Once a layperson who has an interest in martial arts also becomes acquainted with Wing Tsun (or wing chun) techniques, the fascination often begins. Due partly to online videos, tons of chatter, posts, blogs, and YouTube stars, many “wing chun fans” become obsessed. All the internet surfer wants to do is be like the guy in the videos or the star of the movie about Yip Man. It is a shame that the obsession doesn’t include an obsession with the ‘secret’ of Wing Tsun.

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Two methods of evading an attack using Wing Tsun methods will be described here. Evading an attack in the martial art of Wing Tsun™ involves movement in the most economical way. Wing Tsun uses the smallest movements possible. The first method involves a compact turning out of the path of the attack. Only one foot is required to make the turn. It might be more accurate to call this a shift. A practitioner of Wing Tsun™ turns on the center of the foot. To train this skill, you must be sure that both the toe and the heel turn at the same rate and angle. As you do this, 100% of your body weight must shift to one leg. The back remains straight with gravity. Your back must not lean back. The turn is normally at least 45 degrees but can be as much as 90 degrees. The non-weighted leg remains on the floor with light pressure but NO weight!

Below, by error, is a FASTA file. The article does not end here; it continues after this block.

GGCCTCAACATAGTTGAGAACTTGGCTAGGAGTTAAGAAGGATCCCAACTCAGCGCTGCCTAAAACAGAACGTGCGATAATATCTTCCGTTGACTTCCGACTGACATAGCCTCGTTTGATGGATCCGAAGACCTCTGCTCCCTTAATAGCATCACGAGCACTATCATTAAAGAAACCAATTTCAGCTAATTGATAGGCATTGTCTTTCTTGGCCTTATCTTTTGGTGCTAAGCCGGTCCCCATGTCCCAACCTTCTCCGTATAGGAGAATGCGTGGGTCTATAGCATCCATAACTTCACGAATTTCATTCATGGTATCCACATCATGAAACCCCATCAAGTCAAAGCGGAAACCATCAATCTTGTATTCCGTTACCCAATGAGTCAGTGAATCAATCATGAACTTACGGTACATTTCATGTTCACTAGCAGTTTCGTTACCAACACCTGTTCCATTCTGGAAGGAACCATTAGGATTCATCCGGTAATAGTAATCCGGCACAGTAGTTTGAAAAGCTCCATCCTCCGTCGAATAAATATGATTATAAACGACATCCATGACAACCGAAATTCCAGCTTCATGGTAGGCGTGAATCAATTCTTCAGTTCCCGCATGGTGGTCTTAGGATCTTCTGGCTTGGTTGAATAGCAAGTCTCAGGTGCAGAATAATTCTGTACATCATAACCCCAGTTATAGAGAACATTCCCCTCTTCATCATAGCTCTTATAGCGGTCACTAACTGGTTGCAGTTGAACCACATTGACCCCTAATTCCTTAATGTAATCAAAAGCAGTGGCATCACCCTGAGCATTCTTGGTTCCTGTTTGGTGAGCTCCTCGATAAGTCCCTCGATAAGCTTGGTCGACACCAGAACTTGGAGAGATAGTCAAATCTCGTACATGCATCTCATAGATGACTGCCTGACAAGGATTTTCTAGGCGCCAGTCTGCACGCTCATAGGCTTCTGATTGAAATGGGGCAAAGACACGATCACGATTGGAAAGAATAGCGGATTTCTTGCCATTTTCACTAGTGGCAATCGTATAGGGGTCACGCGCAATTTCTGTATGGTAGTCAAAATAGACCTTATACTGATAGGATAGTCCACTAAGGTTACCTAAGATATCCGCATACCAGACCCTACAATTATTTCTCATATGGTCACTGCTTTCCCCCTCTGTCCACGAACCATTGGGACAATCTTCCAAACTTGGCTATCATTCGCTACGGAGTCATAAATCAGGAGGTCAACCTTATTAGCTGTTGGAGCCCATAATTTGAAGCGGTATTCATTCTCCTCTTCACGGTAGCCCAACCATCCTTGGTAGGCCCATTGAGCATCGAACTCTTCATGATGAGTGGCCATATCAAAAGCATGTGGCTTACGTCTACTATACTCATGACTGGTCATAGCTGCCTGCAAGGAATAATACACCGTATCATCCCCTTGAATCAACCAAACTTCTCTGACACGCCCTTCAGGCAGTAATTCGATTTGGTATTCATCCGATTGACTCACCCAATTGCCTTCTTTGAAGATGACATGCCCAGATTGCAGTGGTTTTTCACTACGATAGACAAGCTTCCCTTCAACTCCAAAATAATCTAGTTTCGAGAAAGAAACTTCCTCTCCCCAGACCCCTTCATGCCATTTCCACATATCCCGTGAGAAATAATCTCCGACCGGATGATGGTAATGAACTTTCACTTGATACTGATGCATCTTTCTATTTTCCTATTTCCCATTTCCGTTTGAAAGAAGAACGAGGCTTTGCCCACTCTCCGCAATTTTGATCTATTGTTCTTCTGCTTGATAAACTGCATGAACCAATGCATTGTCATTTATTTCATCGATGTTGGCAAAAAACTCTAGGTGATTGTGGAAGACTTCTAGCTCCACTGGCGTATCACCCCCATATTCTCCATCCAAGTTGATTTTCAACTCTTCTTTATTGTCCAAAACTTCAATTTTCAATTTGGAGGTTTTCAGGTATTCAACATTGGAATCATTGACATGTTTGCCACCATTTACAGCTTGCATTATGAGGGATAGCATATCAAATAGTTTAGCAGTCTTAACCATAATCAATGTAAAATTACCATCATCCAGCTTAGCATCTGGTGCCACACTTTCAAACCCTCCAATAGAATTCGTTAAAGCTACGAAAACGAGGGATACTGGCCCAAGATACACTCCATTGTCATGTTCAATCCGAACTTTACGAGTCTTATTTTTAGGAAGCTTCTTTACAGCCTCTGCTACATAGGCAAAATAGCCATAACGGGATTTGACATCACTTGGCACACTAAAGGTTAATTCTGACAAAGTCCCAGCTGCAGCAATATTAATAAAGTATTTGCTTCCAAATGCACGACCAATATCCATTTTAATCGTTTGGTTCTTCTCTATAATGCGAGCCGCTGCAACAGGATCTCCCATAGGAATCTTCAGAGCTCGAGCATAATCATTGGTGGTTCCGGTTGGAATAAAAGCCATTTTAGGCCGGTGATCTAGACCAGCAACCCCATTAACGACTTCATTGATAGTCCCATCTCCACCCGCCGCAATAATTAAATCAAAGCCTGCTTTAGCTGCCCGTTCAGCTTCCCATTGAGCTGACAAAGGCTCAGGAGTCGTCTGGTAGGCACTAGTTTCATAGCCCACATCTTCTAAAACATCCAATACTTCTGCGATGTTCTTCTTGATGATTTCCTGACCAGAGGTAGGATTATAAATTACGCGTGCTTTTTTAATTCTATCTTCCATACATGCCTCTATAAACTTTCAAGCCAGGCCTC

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From the first few Wing Tsun lessons, you learn to move both hands at the same time, doing different tasks. We know that if you try to defend first, then attack, it is much too late. Your opponent’s next attack is already on the way! It is completely unrealistic to consider the defend-then-attack scenario. We see this all the time in real fights. Quite often the combatants attack at the same time. Often, both miss in landing their first attacks.

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Movement skills

Every student of any martial art must learn new movement skills.  Some martial arts are athletic in their approach. A student must stretch, strengthen, use calisthenics and aerobic exercise in addition to stances, kicks, long range punching, power exercises, jumping skills, tumbling skills and other athletic skills.

WingTsun™ is less about high kicks, jumping kicks, spin kicks, and bending into low stances, – we have none of those – than it is about being sharply focused on self-defense skills.  However the skills developed in WingTsun training are more like sharpening a knife than making a dinner recipe. The creators of WingTsun realized that self-defense cannot happen with a recipe. There is no recipe. A student must be prepared to sharpen his or her weapons. In the case of WingTsun, it is the whole body.

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